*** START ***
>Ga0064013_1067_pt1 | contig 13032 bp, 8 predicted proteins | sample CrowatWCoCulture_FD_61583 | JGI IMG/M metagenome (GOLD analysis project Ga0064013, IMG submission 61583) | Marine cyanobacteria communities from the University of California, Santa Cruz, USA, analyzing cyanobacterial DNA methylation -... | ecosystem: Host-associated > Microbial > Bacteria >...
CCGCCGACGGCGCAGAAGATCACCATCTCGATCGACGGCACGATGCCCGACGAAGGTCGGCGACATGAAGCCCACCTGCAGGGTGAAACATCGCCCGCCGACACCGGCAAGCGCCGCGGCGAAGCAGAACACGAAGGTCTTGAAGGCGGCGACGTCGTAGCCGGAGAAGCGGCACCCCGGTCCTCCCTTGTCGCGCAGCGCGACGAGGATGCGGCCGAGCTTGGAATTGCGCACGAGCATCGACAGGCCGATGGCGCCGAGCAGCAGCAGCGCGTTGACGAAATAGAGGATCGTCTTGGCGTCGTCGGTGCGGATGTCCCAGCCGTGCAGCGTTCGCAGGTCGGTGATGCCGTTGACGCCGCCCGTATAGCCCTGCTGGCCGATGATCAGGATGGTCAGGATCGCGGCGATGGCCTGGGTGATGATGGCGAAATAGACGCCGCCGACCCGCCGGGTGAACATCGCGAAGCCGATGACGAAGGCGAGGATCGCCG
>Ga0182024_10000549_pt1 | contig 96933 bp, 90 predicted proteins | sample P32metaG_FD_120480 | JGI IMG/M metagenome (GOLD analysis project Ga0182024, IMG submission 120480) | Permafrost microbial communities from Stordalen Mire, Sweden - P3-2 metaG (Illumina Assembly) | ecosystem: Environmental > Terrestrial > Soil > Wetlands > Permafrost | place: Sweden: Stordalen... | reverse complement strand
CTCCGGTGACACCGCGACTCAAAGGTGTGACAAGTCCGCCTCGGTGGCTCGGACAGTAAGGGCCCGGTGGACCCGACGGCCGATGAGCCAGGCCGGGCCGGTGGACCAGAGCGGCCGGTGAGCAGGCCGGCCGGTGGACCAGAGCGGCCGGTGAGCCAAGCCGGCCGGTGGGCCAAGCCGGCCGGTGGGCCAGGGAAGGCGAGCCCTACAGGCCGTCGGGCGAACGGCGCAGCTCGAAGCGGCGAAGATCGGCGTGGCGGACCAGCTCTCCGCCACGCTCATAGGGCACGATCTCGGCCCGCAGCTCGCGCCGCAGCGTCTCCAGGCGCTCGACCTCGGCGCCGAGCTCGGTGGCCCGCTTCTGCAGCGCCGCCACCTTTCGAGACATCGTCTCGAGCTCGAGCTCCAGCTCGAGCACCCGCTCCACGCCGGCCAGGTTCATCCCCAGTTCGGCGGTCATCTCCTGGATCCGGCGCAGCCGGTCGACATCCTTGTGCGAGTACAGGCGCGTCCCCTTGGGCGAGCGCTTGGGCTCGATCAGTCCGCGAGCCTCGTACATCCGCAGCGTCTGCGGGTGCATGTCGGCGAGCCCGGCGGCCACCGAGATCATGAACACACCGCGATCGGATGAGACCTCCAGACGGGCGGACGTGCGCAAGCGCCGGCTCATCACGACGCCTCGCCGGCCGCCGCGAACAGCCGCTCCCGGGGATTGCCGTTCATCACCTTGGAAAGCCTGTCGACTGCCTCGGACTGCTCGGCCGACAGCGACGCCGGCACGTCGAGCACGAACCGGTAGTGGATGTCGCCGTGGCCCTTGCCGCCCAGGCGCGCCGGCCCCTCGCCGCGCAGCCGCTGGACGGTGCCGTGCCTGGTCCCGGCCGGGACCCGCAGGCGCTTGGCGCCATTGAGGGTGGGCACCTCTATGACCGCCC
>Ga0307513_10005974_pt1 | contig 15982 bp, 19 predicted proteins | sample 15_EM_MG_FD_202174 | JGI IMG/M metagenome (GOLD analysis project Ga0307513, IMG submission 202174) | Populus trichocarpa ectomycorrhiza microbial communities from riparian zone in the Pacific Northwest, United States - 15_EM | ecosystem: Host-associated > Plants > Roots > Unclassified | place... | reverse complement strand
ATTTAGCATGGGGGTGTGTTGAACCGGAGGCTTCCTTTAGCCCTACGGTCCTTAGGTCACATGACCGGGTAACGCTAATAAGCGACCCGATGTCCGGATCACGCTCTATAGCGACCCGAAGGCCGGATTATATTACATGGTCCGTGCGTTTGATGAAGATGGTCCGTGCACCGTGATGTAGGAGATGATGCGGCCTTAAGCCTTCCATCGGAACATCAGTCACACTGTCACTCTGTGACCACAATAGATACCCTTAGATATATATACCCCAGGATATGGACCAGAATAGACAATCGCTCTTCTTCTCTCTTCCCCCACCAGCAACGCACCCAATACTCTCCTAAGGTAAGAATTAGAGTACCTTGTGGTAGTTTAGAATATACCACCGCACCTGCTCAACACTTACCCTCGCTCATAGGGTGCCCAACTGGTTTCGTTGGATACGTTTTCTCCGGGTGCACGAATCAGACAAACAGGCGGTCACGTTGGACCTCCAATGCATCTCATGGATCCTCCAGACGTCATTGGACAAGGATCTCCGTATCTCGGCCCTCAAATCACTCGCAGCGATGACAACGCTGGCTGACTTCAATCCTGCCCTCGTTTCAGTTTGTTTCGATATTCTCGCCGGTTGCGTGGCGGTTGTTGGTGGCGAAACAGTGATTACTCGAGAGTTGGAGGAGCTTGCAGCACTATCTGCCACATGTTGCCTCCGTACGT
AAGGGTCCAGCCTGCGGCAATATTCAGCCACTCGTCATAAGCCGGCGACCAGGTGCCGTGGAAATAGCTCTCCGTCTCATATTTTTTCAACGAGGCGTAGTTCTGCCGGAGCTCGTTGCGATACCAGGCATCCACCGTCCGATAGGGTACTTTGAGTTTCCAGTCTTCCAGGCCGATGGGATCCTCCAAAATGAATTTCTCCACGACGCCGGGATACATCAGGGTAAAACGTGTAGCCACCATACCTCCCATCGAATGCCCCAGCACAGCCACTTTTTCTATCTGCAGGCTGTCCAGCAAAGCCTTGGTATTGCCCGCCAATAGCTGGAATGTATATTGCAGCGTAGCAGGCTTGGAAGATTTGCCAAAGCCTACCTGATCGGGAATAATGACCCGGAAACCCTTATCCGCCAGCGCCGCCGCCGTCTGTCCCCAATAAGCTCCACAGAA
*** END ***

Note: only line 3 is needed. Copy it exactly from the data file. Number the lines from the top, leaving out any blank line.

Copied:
>Ga0182024_10000549_pt1 | contig 96933 bp, 90 predicted proteins | sample P32metaG_FD_120480 | JGI IMG/M metagenome (GOLD analysis project Ga0182024, IMG submission 120480) | Permafrost microbial communities from Stordalen Mire, Sweden - P3-2 metaG (Illumina Assembly) | ecosystem: Environmental > Terrestrial > Soil > Wetlands > Permafrost | place: Sweden: Stordalen... | reverse complement strand